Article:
What I find less easy to excuse is the narrowness of the methodologies on display in this collection. Only a few of the authors (Bernstein; Pomerance, writing about All Fall Down; and Morrison, who dredged up cinematographer Ralph Woolsey’s memories of filming The Iceman Cometh in an obscure AFI seminar) attempted any archival research, even though Frankenheimer’s tempting and extensive papers are available at the Academy of Motion Picture Arts and Sciences. And the only original oral history in evidence is in Pomerance’s introductory essay, which includes a few superficial quotes from the actress Evans Evans (the director’s widow), and Richard Dysart, who appeared in a single Frankenheimer film (Prophecy, perhaps his worst). I don’t understand why these approaches, which would yield more concrete insights and discoveries than the kind of tautological interdisciplinary lint-picking that is evident even in some of the better essays in this book (does Birdman of Alcatraz really benefit from being “read” “through” Foucault?), are undertaken so infrequently. Are they just out of fashion in academia? Is picking up the phone or getting on a plane somehow behaviorally (or, in the second case, financially) beyond the pale for a college professor? Or would the weight of actual history be too much of a reality check on a writer who prefers instead to mash an artist’s work into the mold of his or her own professional specialty, whether or not it fits?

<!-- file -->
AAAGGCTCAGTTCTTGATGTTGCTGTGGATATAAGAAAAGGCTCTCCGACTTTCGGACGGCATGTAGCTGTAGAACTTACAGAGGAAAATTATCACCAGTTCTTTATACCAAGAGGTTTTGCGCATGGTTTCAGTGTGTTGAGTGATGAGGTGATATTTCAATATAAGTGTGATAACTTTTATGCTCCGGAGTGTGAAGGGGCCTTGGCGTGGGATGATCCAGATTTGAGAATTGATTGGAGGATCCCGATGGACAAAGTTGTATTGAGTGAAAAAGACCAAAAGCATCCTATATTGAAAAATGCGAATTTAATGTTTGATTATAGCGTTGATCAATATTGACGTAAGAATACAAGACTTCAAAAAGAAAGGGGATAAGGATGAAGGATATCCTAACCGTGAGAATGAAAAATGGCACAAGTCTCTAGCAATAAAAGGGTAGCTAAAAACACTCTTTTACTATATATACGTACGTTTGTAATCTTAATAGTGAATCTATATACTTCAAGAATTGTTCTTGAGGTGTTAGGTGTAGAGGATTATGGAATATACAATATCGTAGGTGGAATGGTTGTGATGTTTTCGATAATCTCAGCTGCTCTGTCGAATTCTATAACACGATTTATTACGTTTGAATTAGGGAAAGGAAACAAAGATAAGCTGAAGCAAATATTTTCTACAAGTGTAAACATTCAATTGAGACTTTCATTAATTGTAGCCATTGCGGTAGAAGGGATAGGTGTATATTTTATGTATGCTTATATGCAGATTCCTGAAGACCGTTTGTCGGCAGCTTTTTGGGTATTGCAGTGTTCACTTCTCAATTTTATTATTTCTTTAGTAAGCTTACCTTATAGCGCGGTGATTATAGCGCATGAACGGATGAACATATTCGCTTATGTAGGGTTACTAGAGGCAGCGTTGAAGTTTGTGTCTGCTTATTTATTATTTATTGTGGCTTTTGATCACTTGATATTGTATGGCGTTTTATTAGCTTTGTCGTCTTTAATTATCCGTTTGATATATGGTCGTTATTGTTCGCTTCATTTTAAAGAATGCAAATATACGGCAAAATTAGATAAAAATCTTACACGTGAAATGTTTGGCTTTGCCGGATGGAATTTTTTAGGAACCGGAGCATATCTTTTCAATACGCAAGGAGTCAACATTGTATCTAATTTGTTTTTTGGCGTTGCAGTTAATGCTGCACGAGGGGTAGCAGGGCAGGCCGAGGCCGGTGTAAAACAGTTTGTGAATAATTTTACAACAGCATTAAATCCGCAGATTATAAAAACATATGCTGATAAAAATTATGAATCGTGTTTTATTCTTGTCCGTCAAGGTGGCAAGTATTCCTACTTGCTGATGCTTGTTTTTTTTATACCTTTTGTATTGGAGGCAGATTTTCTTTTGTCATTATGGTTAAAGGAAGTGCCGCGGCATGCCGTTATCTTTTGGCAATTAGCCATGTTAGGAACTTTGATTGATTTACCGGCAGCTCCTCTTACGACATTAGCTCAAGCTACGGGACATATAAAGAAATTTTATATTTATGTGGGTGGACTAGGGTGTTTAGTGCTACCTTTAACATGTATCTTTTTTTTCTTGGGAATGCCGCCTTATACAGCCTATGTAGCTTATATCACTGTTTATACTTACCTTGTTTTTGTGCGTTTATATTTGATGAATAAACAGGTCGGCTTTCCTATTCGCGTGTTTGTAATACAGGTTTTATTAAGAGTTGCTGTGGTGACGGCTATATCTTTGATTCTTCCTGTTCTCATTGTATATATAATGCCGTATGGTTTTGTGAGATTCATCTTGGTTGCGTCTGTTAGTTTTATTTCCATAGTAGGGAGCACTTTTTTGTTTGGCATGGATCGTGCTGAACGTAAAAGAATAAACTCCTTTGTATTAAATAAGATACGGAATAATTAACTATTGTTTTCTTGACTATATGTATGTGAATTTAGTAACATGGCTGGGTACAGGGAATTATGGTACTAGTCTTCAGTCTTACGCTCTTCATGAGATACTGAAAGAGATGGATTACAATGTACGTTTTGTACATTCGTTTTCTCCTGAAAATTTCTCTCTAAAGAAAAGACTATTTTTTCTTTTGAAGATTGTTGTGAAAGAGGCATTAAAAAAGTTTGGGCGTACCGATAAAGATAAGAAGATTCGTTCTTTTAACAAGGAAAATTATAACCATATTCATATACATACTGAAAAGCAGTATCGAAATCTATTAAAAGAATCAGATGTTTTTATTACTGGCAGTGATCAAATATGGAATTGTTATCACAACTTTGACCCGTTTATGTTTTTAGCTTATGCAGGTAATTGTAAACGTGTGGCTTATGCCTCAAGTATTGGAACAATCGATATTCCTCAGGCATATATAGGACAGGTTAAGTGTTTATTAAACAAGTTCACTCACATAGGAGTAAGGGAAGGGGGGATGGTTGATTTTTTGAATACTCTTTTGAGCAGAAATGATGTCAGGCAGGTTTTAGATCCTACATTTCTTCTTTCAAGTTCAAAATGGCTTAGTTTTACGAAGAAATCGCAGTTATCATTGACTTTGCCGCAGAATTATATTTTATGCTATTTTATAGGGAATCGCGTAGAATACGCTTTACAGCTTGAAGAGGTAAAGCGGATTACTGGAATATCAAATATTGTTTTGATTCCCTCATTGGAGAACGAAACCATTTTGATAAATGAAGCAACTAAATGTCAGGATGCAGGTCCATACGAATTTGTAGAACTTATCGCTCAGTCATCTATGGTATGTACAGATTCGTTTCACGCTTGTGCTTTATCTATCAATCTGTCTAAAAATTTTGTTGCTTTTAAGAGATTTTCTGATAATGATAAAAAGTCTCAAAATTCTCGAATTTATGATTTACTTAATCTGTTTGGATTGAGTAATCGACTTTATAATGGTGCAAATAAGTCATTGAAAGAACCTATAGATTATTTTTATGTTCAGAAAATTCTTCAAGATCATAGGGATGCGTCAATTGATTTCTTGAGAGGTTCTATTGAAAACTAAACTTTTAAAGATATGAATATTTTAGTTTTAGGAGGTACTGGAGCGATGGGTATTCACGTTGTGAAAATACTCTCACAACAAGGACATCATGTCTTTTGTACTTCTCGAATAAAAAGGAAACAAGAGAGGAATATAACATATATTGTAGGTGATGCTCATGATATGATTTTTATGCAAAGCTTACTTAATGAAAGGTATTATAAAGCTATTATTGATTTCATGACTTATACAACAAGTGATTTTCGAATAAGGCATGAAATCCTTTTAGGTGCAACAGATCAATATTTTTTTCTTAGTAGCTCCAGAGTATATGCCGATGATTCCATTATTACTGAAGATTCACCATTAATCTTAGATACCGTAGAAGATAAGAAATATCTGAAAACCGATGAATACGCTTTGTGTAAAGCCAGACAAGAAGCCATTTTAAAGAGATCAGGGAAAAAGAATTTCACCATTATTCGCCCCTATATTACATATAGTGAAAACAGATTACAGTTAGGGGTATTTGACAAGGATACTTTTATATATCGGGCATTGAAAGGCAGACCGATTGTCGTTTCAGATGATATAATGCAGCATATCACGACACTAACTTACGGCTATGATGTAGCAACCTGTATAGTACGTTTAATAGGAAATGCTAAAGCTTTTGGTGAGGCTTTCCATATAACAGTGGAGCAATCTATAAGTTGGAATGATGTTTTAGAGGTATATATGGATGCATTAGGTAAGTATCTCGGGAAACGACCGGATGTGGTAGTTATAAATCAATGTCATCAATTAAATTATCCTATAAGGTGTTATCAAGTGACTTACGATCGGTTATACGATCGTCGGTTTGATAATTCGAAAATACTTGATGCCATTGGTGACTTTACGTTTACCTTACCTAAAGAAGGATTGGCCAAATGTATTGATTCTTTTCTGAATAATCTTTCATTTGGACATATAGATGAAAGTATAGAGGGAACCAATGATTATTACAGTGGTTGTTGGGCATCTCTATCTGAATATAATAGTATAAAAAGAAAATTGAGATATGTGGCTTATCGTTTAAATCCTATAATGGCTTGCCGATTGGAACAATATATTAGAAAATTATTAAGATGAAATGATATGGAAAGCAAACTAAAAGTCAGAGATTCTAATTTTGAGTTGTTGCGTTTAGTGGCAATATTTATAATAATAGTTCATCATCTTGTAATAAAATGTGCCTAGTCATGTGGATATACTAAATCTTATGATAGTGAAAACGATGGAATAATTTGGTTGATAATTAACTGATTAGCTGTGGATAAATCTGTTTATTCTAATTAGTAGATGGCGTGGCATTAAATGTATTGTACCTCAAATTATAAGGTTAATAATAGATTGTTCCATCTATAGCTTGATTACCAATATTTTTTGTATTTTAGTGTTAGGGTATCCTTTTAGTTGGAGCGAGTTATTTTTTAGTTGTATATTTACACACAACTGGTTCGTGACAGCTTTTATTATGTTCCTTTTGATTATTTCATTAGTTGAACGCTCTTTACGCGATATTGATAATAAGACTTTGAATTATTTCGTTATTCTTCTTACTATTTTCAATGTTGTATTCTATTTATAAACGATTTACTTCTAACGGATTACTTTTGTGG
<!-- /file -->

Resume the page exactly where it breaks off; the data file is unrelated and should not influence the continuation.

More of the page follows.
“Didn’t enjoy working with Tony Franciosa, who kept abusing the stunt men. He purposely wasn’t pulling his punches in fight scenes, and he kept doing it despite my warnings to stop . . . so I had to pop him one.”
– James Garner, The Garner Files
The succinct sketch of John Frankenheimer that James Garner offers in his long-awaited memoir, The Garner Files, is probably as valuable an observation as any offered in A Little Solitaire. Garner, who starred in Frankenheimer’s Grand Prix, thought the director was something of a humorless control freak, who “didn’t want anyone with an opinion” in the cast. But Garner admired Frankenheimer’s encyclopedic attention to detail and his ability to command a production as huge and potentially dangerous as Grand Prix.